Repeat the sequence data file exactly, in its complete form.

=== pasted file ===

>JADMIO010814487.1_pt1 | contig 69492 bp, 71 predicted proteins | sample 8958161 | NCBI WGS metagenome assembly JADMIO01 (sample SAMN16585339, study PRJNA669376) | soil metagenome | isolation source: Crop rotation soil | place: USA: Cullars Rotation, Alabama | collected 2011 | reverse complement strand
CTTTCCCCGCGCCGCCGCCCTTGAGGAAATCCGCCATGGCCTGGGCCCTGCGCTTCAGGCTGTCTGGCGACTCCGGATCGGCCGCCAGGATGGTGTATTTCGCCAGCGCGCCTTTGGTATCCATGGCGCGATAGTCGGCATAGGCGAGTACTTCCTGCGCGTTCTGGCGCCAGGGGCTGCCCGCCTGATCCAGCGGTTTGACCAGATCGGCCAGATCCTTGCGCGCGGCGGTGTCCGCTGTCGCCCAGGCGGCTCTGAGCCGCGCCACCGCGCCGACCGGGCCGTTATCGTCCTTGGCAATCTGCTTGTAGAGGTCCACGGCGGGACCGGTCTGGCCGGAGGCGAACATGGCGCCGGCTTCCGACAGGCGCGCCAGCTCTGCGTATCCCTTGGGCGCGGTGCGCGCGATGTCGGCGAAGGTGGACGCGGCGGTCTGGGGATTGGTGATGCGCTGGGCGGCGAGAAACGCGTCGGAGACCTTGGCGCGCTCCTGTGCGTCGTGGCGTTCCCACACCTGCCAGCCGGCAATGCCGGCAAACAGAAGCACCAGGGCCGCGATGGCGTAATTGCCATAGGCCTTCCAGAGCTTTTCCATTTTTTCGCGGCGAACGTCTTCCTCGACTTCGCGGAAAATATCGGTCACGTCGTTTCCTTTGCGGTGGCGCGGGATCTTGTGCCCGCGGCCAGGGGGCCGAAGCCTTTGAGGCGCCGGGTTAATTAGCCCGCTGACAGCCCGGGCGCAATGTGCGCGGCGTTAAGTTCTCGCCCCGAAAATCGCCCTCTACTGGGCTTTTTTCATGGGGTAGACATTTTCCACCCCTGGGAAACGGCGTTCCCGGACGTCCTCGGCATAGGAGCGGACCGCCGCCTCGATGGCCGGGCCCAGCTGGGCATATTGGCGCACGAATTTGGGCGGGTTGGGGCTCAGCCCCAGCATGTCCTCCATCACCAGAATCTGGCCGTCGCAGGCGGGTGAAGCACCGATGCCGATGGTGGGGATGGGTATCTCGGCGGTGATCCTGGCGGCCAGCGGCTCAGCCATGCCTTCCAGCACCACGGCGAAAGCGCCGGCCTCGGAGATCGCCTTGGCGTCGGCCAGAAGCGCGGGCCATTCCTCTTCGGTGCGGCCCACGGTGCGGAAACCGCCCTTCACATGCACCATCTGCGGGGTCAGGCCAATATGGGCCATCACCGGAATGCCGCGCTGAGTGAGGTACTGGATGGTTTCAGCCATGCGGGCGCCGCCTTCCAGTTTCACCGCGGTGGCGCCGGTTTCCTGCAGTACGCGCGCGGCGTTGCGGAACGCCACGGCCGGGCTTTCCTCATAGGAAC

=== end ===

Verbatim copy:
>JADMIO010814487.1_pt1 | contig 69492 bp, 71 predicted proteins | sample 8958161 | NCBI WGS metagenome assembly JADMIO01 (sample SAMN16585339, study PRJNA669376) | soil metagenome | isolation source: Crop rotation soil | place: USA: Cullars Rotation, Alabama | collected 2011 | reverse complement strand
CTTTCCCCGCGCCGCCGCCCTTGAGGAAATCCGCCATGGCCTGGGCCCTGCGCTTCAGGCTGTCTGGCGACTCCGGATCGGCCGCCAGGATGGTGTATTTCGCCAGCGCGCCTTTGGTATCCATGGCGCGATAGTCGGCATAGGCGAGTACTTCCTGCGCGTTCTGGCGCCAGGGGCTGCCCGCCTGATCCAGCGGTTTGACCAGATCGGCCAGATCCTTGCGCGCGGCGGTGTCCGCTGTCGCCCAGGCGGCTCTGAGCCGCGCCACCGCGCCGACCGGGCCGTTATCGTCCTTGGCAATCTGCTTGTAGAGGTCCACGGCGGGACCGGTCTGGCCGGAGGCGAACATGGCGCCGGCTTCCGACAGGCGCGCCAGCTCTGCGTATCCCTTGGGCGCGGTGCGCGCGATGTCGGCGAAGGTGGACGCGGCGGTCTGGGGATTGGTGATGCGCTGGGCGGCGAGAAACGCGTCGGAGACCTTGGCGCGCTCCTGTGCGTCGTGGCGTTCCCACACCTGCCAGCCGGCAATGCCGGCAAACAGAAGCACCAGGGCCGCGATGGCGTAATTGCCATAGGCCTTCCAGAGCTTTTCCATTTTTTCGCGGCGAACGTCTTCCTCGACTTCGCGGAAAATATCGGTCACGTCGTTTCCTTTGCGGTGGCGCGGGATCTTGTGCCCGCGGCCAGGGGGCCGAAGCCTTTGAGGCGCCGGGTTAATTAGCCCGCTGACAGCCCGGGCGCAATGTGCGCGGCGTTAAGTTCTCGCCCCGAAAATCGCCCTCTACTGGGCTTTTTTCATGGGGTAGACATTTTCCACCCCTGGGAAACGGCGTTCCCGGACGTCCTCGGCATAGGAGCGGACCGCCGCCTCGATGGCCGGGCCCAGCTGGGCATATTGGCGCACGAATTTGGGCGGGTTGGGGCTCAGCCCCAGCATGTCCTCCATCACCAGAATCTGGCCGTCGCAGGCGGGTGAAGCACCGATGCCGATGGTGGGGATGGGTATCTCGGCGGTGATCCTGGCGGCCAGCGGCTCAGCCATGCCTTCCAGCACCACGGCGAAAGCGCCGGCCTCGGAGATCGCCTTGGCGTCGGCCAGAAGCGCGGGCCATTCCTCTTCGGTGCGGCCCACGGTGCGGAAACCGCCCTTCACATGCACCATCTGCGGGGTCAGGCCAATATGGGCCATCACCGGAATGCCGCGCTGAGTGAGGTACTGGATGGTTTCAGCCATGCGGGCGCCGCCTTCCAGTTTCACCGCGGTGGCGCCGGTTTCCTGCAGTACGCGCGCGGCGTTGCGGAACGCCACGGCCGGGCTTTCCTCATAGGAAC